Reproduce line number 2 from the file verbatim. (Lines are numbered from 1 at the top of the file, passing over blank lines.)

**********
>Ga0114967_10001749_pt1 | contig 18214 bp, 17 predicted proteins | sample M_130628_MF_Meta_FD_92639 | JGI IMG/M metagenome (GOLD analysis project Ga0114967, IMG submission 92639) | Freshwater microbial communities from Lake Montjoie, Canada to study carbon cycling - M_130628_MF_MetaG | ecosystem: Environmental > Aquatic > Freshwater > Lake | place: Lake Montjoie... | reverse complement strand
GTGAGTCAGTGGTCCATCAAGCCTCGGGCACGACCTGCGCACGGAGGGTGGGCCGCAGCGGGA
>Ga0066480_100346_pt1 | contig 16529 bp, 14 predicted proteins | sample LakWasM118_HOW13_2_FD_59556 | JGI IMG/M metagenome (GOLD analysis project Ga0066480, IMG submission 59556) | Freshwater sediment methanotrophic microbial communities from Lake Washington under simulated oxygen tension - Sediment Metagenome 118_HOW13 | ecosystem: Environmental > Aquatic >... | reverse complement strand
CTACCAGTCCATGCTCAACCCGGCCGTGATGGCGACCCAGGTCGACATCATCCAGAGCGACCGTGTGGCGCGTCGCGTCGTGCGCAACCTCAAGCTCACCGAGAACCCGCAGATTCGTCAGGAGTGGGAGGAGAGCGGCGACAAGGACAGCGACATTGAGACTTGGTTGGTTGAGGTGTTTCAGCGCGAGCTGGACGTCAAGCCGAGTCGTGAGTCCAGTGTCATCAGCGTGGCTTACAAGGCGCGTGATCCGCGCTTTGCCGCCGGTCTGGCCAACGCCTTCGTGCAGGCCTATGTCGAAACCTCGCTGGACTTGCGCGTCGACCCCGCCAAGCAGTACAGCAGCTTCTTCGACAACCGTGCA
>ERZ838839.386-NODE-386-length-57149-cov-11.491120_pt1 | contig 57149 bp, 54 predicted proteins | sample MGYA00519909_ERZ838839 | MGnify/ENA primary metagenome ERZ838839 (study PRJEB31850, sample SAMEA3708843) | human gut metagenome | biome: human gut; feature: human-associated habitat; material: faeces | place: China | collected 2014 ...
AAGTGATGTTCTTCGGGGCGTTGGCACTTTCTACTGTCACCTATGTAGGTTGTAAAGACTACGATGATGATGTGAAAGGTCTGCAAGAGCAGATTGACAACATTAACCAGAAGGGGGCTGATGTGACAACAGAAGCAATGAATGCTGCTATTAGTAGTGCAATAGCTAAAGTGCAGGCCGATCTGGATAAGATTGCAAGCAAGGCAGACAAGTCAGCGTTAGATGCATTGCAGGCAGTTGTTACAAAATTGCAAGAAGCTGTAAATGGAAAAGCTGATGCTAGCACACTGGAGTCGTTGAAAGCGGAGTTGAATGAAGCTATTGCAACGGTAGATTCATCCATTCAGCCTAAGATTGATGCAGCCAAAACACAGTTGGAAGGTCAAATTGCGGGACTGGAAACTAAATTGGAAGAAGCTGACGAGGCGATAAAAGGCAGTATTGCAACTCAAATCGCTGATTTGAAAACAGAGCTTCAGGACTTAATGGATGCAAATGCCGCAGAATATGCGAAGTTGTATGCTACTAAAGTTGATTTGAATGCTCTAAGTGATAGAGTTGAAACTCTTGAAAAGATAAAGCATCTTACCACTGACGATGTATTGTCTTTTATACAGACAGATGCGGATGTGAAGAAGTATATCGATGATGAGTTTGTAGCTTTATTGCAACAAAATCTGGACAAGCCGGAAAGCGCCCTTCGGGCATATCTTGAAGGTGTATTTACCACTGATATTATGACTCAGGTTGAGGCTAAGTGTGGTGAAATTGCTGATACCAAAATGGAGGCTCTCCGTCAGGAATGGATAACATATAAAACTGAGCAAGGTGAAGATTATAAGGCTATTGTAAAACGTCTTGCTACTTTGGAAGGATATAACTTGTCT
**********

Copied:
GTGAGTCAGTGGTCCATCAAGCCTCGGGCACGACCTGCGCACGGAGGGTGGGCCGCAGCGGGA